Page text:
Tuesday, January 01, 2013

Books read in 2012


Books read in 2012:
  • Scott Atran, In Gods We Trust: The Evolutionary Landscape of Religion
  • Andrew Blum, Tubes: A Journey to the Center of the Internet
  • Henry A. Crumpton, The Art of Intelligence: Lessons from a Life in the CIA's Clandestine Service
  • Robin Dreeke, It's Not All About "Me": The Top Ten Techniques for Building Quick Rapport with Anyone
  • David Edmonds and John Eidinow, Rousseau's Dog: Two Great Thinkers at War in the Age of Enlightenment
  • Bart D. Ehrman, Did Jesus Exist? The Historical Argument for Jesus of Nazareth
  • Misha Glenny, DarkMarket: How Hackers Became the New Mafia
  • Grant Foster, Noise: Lies, Damned Lies, and Denial of Global Warming
  • Torkel Franzén, Gödel's Theorem: An Incomplete Guide to Its Use and Abuse
  • Andy Greenberg, This Machine Kills Secrets: How WikiLeakers, Cypherpunks, and Hacktivists Aim to Free the World's Information
  • James Hannam, God's Philosophers: How the Medieval World Laid the Foundations of Modern Science
  • Sam Harris, Lying
  • Joseph Heath, Economics Without Illusions: Debunking the Myths of Modern Capitalism
  • Edward Humes: Monkey Girl: Evolution, Education, Religion, and the Battle for America's Soul
  • Ronald Kessler, The Secrets of the FBI
  • Susan Landau, Surveillance or Security? The Risks Posed by New Wiretapping Technologies
  • Declan McHugh, Bloody London: A Shocking Guide to London's Gruesome Past and Present
  • Robert A. Melikian, Vanishing Phoenix
  • Mike McRae, Tribal Science: Brains, Beliefs, and Bad Ideas
  • P.T. Mistlberger, The Three Dangerous Magi: Osho, Gurdjieff, Crowley
  • Evgeny Morozov, The Net Delusion: The Dark Side of Internet Freedom
  • Eduardo Obregón Pagán, Historic Photos of Phoenix
  • Parmy Olson, We Are Anonymous: Inside the Hacker World of LulzSec, Anonymous, and the Global Cyber Insurgency
  • Bruce Schneier, Liars and Outliers: Enabling the Trust that Society Needs to Thrive
  • Ali H. Soufan, with Daniel Freedman, The Black Banners: The Inside Story of 9/11 and the War Against Al-Qaeda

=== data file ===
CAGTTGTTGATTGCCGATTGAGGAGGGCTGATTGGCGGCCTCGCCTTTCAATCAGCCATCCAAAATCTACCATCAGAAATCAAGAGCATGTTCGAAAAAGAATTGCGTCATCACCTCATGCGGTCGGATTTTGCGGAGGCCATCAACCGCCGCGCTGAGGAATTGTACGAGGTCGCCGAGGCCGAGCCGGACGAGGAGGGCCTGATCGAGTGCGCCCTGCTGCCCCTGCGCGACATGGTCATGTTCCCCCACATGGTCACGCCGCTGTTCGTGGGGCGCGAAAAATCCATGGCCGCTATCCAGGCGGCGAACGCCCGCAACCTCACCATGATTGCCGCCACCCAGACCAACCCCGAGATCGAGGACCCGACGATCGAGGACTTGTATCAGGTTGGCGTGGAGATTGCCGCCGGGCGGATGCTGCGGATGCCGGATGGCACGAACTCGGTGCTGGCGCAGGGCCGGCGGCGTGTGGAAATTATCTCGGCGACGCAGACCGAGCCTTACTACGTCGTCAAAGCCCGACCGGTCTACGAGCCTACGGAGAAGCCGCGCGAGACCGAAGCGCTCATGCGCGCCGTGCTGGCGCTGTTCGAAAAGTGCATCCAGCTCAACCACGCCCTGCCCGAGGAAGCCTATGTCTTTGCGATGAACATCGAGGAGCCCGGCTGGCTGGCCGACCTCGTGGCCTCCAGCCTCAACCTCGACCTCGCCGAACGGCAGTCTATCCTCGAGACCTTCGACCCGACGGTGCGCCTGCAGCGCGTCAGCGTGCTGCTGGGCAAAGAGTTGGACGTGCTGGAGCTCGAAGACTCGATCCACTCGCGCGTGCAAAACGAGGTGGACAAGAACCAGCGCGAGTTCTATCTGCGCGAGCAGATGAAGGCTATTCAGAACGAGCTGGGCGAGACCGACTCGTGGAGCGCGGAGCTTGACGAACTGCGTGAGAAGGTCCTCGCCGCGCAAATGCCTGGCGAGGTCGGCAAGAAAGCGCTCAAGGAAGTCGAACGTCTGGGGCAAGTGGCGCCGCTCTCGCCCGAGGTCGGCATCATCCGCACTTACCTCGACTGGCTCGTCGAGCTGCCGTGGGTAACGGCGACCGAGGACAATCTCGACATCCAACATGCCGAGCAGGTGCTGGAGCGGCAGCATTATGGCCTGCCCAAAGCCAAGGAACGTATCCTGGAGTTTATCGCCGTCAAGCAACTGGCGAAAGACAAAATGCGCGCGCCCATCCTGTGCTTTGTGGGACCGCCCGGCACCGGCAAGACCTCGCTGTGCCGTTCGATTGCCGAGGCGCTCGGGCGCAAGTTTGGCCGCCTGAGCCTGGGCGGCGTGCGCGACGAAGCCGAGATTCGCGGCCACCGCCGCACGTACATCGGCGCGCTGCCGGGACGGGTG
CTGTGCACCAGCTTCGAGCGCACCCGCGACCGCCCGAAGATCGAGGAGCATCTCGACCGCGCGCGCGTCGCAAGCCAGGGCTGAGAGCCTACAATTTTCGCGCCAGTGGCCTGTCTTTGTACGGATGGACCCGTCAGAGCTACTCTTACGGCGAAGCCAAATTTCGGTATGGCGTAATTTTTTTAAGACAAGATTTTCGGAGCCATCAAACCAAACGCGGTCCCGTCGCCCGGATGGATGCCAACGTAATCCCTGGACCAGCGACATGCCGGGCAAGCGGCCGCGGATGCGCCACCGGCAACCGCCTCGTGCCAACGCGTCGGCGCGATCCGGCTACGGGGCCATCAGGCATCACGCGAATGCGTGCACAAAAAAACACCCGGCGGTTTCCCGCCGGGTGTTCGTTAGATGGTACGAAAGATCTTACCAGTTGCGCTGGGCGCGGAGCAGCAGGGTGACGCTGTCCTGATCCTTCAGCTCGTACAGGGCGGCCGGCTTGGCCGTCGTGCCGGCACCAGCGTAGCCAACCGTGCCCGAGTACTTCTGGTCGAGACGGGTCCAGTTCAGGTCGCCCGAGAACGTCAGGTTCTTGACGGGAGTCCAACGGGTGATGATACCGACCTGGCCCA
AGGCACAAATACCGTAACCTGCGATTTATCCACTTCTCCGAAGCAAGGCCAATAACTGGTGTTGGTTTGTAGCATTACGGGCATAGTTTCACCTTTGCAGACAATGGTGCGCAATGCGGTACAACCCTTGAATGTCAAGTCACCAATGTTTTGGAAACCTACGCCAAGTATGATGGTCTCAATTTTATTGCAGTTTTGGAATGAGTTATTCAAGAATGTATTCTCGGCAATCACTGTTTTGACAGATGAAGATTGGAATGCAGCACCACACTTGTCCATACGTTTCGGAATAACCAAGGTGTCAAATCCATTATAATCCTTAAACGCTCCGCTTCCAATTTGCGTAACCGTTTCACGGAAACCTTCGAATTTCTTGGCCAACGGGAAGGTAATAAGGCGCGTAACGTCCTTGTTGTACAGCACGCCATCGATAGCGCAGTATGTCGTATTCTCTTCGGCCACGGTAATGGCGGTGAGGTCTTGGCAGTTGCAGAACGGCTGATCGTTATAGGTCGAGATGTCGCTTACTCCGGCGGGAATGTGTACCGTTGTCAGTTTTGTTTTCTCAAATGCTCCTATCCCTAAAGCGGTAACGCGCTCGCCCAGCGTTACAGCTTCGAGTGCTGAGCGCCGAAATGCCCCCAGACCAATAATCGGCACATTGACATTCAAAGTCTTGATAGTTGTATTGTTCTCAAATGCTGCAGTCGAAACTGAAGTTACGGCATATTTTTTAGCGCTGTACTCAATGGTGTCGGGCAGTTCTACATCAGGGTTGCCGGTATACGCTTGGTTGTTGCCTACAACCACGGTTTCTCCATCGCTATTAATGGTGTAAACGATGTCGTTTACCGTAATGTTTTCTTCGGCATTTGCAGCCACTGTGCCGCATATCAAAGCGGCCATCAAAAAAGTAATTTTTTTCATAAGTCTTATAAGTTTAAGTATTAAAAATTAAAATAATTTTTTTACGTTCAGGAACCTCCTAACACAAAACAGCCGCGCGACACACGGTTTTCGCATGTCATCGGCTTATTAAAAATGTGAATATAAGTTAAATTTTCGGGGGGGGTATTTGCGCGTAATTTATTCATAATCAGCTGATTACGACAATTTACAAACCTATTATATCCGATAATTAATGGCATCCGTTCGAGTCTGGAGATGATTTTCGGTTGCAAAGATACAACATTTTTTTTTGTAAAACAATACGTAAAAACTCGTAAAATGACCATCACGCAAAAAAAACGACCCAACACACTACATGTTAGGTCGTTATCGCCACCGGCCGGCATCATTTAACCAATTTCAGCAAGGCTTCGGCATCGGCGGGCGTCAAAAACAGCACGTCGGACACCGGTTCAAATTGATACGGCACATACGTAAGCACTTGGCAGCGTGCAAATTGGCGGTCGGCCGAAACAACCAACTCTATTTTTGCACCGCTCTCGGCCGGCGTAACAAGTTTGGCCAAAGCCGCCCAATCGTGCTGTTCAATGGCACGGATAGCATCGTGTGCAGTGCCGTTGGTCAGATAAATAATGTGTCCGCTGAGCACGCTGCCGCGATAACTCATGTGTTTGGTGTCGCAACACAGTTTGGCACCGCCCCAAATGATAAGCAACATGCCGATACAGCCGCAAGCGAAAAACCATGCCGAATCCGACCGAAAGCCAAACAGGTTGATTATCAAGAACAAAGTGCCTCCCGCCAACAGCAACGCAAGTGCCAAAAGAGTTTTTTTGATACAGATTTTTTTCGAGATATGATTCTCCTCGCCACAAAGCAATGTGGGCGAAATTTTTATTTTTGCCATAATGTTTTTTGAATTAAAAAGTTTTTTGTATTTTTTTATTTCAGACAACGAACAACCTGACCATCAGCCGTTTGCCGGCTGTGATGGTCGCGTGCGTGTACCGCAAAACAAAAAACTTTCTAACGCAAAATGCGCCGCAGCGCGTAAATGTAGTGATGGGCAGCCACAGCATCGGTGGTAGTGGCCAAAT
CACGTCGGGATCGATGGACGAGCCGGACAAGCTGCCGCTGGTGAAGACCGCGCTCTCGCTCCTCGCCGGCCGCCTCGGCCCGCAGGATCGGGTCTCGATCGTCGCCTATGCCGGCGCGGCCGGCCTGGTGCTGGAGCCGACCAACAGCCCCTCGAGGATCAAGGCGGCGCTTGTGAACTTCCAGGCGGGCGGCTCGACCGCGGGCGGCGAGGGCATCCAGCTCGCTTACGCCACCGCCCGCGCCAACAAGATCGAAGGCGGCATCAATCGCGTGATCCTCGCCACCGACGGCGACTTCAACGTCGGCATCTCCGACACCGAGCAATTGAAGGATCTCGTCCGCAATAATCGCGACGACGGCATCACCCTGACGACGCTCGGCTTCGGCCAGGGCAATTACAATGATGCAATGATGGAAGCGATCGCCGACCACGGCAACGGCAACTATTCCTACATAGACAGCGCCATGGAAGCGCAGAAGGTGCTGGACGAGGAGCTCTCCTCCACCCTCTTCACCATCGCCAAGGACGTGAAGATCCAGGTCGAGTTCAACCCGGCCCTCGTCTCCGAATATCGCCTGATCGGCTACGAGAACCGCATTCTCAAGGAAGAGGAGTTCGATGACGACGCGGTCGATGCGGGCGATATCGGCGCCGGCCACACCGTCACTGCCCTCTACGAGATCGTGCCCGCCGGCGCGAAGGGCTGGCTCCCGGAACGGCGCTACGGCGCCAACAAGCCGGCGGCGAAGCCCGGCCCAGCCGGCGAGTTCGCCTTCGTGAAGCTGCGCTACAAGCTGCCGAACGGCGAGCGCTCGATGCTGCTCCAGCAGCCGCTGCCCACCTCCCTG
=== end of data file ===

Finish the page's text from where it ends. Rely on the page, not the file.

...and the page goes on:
• Neal Stephenson, REAMDE
  • Cole Stryker, Epic Win for Anonymous: How 4chan's Army Conquered the Web
  • Tim Weiner: Enemies: A History of the FBI
  • Jon Winokur (compiler & editor), The Big Curmudgeon
  • Tim Wu, The Master Switch: The Rise and Fall of Information Empires
I made substantial progress on a few large books:
  • Ross Anderson, Security Engineering: A Guide to Building Dependable Distributed Systems (2nd ed)
  • Mark Dowd, John McDonald, and Justin Schuh, The Art of Software Security Assessment: Identifying and Avoiding Software Vulnerabilities
  • Stephen Pinker, The Better Angels of Our Nature: Why Violence Has Declined
  • James C. Scott, Seeing Like a State: How Certain Schemes to Improve the Human Condition Have Failed
  • Michal Zalewski, The Tangled Web: A Guide to Securing Modern Web Applications

(Previously: 2011201020092008200720062005.)

3 comments:

Misanthrope said...

Top 3?

Jim Lippard said...

I'm not sure I can narrow it to three. Schneier, Weiner, Wu, Morozov, and Edmonds/Eidinow are probably the top five. Soufan, Olson, Greenberg, Hannam, and Heath probably round out the top ten. Atran would be higher if he had a better editor.

Hume's Ghost said...

I've got Monkey Girl on my Kindle but haven't gotten around to it yet ... I might have to move it up in the queue though. Want to read Enemies but haven't even started my copy of Legacy of Ashes.

I will second Edmonds/Eidinow. I'm partial to Rousseau's Dog for obvious reasons, but Wittgenstein's Poker is also excellent (and probably a better book, overall)